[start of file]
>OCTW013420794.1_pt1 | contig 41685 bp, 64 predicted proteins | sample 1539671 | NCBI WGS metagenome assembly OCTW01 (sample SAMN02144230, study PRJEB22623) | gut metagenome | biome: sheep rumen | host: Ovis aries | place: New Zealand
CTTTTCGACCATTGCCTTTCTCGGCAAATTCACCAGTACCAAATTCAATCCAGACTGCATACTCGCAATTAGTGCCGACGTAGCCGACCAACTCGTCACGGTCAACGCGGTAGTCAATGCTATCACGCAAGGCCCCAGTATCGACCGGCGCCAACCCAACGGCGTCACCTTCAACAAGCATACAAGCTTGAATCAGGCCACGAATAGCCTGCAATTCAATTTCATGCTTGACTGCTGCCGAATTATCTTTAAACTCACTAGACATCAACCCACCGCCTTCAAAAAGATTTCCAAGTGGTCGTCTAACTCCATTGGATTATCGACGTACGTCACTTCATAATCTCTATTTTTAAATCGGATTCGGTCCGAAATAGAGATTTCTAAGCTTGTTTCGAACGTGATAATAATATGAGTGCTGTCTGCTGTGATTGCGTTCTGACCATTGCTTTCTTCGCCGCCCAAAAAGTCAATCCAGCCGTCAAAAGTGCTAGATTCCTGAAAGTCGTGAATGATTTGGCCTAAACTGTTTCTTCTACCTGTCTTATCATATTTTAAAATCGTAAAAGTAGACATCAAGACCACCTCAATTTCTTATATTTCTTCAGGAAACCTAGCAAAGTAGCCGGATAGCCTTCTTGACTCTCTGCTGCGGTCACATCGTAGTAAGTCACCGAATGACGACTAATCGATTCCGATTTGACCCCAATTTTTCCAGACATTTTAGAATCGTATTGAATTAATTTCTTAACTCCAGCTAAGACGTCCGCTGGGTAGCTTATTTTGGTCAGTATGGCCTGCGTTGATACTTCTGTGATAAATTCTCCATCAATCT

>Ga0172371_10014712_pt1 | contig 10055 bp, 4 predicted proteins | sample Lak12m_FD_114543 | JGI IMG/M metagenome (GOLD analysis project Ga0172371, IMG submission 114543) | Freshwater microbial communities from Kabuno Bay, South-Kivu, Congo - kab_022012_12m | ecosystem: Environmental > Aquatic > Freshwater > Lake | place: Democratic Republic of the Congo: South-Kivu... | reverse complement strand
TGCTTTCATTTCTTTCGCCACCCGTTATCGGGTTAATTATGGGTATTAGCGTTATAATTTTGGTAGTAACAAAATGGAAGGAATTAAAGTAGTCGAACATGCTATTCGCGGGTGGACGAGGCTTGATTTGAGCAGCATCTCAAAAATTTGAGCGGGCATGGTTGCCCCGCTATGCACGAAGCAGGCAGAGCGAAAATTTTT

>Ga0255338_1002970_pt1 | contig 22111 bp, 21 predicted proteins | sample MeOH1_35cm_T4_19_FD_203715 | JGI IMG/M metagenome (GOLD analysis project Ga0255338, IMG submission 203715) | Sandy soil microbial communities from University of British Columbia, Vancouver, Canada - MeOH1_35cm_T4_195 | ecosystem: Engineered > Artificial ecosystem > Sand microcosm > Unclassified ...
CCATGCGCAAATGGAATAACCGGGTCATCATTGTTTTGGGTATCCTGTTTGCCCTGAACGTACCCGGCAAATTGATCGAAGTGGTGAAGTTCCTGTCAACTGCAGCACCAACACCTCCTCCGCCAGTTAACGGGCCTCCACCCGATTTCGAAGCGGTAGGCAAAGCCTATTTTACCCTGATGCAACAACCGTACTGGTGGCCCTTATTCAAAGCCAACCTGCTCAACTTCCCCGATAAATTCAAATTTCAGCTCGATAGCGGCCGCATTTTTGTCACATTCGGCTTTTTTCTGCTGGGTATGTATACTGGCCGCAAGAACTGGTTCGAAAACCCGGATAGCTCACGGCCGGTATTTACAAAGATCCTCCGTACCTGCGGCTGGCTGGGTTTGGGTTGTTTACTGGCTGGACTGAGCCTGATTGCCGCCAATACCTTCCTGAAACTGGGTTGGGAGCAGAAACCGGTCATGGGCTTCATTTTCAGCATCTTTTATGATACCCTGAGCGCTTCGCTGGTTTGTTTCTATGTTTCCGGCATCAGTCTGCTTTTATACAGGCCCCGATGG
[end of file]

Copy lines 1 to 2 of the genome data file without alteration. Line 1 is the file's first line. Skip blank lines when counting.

>OCTW013420794.1_pt1 | contig 41685 bp, 64 predicted proteins | sample 1539671 | NCBI WGS metagenome assembly OCTW01 (sample SAMN02144230, study PRJEB22623) | gut metagenome | biome: sheep rumen | host: Ovis aries | place: New Zealand
CTTTTCGACCATTGCCTTTCTCGGCAAATTCACCAGTACCAAATTCAATCCAGACTGCATACTCGCAATTAGTGCCGACGTAGCCGACCAACTCGTCACGGTCAACGCGGTAGTCAATGCTATCACGCAAGGCCCCAGTATCGACCGGCGCCAACCCAACGGCGTCACCTTCAACAAGCATACAAGCTTGAATCAGGCCACGAATAGCCTGCAATTCAATTTCATGCTTGACTGCTGCCGAATTATCTTTAAACTCACTAGACATCAACCCACCGCCTTCAAAAAGATTTCCAAGTGGTCGTCTAACTCCATTGGATTATCGACGTACGTCACTTCATAATCTCTATTTTTAAATCGGATTCGGTCCGAAATAGAGATTTCTAAGCTTGTTTCGAACGTGATAATAATATGAGTGCTGTCTGCTGTGATTGCGTTCTGACCATTGCTTTCTTCGCCGCCCAAAAAGTCAATCCAGCCGTCAAAAGTGCTAGATTCCTGAAAGTCGTGAATGATTTGGCCTAAACTGTTTCTTCTACCTGTCTTATCATATTTTAAAATCGTAAAAGTAGACATCAAGACCACCTCAATTTCTTATATTTCTTCAGGAAACCTAGCAAAGTAGCCGGATAGCCTTCTTGACTCTCTGCTGCGGTCACATCGTAGTAAGTCACCGAATGACGACTAATCGATTCCGATTTGACCCCAATTTTTCCAGACATTTTAGAATCGTATTGAATTAATTTCTTAACTCCAGCTAAGACGTCCGCTGGGTAGCTTATTTTGGTCAGTATGGCCTGCGTTGATACTTCTGTGATAAATTCTCCATCAATCT